Far-Right Le Pen Performs Tactical Maneuver ahead of Runoff of France’s Presidential Elections

Marine Le Pen, France's National Front's (FN) political party candidate for French 2017 presidential election, speaks with employees as she visits the Rungis international food market, near Paris, during her campaign, France, April 25, 2017. Photo: Charles Platiau/Pool/EPA/REX/Shutterstock

  • Marine Le Pen, one of the two remaining candidates for the French Presidency, has said she is stepping temporarily as the leader of the far-right National Front in what is seen as a tactical maneuver.
  • Le Pen has sought to present herself as a candidate above the Front’s narrow base.
  • She lost the first round of the French presidential elections to centrist Macron by 1 million votes.
  • Le Pen has been scolded by her xenophobic and anti-Semitic father, the Front’s founder, for not running a more aggressive campaign.

Marine Le Pen, the leader of far-right National Front, who is going to battle centrist liberal Emmanuel Macron in the second round of France’s 2017 presidential elections, has resigned temporarily as the leader of her party in what appears to be a tactical maneuver to attract voters.

Macron and Le Pen are going to face one another in the May 7 runoff, after in the first round of the elections on April 23, the former won 24%, or 8.66 million votes, while the latter received 21.3%, or 7.68 million votes, according to the official final tally released by France’s Interior Ministry.

Conservative candidate Francois Fillon got 20.01% of the votes, while far-left bidder Jean-Luc Melenchon remained fourth with 19.58%.

The turnout in the first round of the vote was 77.77%, the lowest in a French presidential election in the past 15 years.

Public opinion polls predicted more or less correctly that Macron and Le Pen would be almost tied at a little over 20% of the votes, with a slight lead for the former.

In the runoff, however, the pollsters forecast a decisive victory for the 39-year-old Macron.

Nonetheless, in the first round of the 2017 French presidential elections, Le Pen has achieved the best result by her far-right party to date.

Tactical Maneuver

Marine Le Pen announced that she was temporarily stepping down as head of her National Front Party.

“Tonight, I am no longer the president of the National Front. I am the presidential candidate,” she said on French public television news, as cited by AP and France24.

In the past, Le Pen has said that she is not a candidate of her party, and the measures proposed in her platform were not her party’s, but her own.

Le Pen has worked to bring in voters from the left and right for several years, cleaning up her party’s racist, anti-Semitic image to do so, AP commented.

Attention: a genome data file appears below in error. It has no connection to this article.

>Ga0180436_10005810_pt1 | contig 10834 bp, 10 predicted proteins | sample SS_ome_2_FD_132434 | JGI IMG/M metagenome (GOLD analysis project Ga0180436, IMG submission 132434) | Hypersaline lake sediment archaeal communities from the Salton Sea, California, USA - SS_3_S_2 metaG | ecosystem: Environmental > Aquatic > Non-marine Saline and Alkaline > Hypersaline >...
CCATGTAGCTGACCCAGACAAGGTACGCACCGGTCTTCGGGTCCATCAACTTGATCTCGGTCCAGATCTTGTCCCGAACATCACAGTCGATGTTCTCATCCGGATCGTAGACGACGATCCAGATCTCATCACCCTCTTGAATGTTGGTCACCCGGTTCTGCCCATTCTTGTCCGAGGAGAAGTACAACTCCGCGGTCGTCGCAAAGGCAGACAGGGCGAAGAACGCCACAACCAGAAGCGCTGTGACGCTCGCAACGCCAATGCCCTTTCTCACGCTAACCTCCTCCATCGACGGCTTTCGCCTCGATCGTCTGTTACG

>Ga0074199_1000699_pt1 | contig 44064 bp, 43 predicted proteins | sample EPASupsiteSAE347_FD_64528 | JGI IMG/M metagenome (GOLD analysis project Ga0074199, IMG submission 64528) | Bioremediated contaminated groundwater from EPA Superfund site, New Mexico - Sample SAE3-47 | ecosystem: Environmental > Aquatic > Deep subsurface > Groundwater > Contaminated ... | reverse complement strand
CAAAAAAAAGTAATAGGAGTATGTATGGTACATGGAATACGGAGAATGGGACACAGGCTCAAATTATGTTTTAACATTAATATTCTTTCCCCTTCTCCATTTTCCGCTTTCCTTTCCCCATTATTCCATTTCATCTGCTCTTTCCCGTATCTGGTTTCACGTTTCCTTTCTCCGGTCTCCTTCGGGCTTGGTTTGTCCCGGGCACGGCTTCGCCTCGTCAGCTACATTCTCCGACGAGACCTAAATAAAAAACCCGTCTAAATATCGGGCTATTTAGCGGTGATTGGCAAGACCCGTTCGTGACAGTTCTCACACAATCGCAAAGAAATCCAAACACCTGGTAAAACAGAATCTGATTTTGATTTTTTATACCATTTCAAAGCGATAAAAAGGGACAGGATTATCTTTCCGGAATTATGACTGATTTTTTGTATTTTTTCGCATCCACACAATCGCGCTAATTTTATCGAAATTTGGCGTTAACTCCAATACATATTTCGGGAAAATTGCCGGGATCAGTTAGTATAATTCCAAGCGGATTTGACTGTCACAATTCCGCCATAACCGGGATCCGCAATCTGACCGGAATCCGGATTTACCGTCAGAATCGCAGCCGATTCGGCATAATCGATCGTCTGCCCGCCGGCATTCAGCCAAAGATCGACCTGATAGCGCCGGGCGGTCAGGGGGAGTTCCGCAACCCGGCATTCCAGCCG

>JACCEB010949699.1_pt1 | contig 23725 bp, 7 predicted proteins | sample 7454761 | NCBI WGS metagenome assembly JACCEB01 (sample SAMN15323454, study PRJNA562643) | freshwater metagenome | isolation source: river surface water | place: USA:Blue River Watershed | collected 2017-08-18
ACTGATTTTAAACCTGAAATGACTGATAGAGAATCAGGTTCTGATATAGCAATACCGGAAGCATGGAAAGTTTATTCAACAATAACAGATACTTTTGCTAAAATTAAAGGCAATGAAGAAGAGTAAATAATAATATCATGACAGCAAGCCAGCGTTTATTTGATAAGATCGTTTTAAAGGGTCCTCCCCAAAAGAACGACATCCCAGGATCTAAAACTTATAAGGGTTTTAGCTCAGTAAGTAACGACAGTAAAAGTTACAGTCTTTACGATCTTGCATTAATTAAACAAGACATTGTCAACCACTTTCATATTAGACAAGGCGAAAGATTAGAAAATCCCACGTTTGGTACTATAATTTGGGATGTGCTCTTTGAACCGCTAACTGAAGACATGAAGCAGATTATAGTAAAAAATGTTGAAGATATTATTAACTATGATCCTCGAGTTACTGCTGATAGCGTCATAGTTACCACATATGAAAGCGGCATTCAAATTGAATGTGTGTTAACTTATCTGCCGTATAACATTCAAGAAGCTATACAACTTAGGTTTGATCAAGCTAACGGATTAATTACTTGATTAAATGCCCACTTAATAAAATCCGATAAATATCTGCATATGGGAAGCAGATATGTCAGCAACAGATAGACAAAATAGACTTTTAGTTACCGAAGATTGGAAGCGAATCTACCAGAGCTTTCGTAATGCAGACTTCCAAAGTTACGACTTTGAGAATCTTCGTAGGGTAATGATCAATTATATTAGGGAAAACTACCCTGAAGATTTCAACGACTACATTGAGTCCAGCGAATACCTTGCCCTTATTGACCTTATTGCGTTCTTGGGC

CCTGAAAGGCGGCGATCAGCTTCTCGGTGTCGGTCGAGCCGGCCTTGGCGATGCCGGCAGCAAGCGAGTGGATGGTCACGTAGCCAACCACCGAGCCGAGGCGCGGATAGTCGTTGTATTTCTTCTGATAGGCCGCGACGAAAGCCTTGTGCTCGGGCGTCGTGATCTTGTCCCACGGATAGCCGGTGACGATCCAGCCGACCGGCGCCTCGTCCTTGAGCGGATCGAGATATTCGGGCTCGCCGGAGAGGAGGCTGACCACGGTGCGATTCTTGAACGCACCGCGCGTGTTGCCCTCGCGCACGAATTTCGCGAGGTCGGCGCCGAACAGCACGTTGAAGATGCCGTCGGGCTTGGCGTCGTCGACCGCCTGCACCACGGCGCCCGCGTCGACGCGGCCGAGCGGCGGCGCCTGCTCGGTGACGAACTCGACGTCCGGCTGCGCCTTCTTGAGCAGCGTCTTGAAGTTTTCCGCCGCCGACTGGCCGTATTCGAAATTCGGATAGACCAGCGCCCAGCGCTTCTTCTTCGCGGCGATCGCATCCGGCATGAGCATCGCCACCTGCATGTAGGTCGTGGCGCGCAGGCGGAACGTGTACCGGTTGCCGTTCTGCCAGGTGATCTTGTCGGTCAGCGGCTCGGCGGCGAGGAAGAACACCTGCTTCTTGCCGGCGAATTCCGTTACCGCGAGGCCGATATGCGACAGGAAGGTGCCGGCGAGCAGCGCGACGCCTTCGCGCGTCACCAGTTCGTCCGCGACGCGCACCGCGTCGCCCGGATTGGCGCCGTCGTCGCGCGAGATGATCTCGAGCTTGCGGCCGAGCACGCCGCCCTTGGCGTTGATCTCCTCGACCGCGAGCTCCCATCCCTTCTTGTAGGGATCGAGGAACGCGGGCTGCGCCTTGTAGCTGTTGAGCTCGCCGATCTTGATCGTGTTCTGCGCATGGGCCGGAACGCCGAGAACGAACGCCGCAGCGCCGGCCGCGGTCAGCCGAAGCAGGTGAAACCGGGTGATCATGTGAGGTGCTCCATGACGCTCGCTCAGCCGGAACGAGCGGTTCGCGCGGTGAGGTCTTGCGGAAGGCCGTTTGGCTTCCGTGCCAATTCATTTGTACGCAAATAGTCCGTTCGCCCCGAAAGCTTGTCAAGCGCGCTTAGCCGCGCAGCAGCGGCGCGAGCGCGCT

Father Criticism

Not long after she announced her decision to step down as head of the anti-EU and far-right National Front party, Marine Le Pen was criticized by her father, the anti-Semitic founder of the National Front, Jean-Marie Le Pen, Reuters reported.

“I think her campaign was too laid-back. If I’d been in her place I would have had a Trump-like campaign, a more open one, very aggressive against those responsible for the decadence of our country, whether left or right,” 88-year-old Jean-Marie Le Pen told RTL radio.

Jean-Marie Le Pen and his daughter Marine Le Pen have been at odds since Marine Le Pen launched moves to clean the National Front’s image of xenophobic associations in the run-up to the campaign for the 2017 presidency.

Far-right veteran Jean-Marie Le Pen shocked the world in 2002 by qualifying for the second round of the presidential election and then went on to lose in a landslide to conservative Jacques Chirac.

He was frequently accused of making xenophobic and anti-Semitic statements and his daughter Marine Le Pen expelled him from the party in 2015. Yet, as the party’s founder he remains a well-known figure and represents a body of opinion in the party. In another sign of his influence, the National Front has borrowed about 6 million euros from a political fundraising association he heads.

Reuters also comments that Marine Le Pen’s decision to take a leave of absence from the day-to-day management of the party appeared to be an attempt to portray herself as being above the narrow world of National Front politics and broaden her appeal to the wider electorate ahead of the crucial runoff vote.

Her program calls for sharp curbs on immigration and on the rights of immigrants living in France, as well as the expulsion of foreigners under suspicion of having militant Islamist links.

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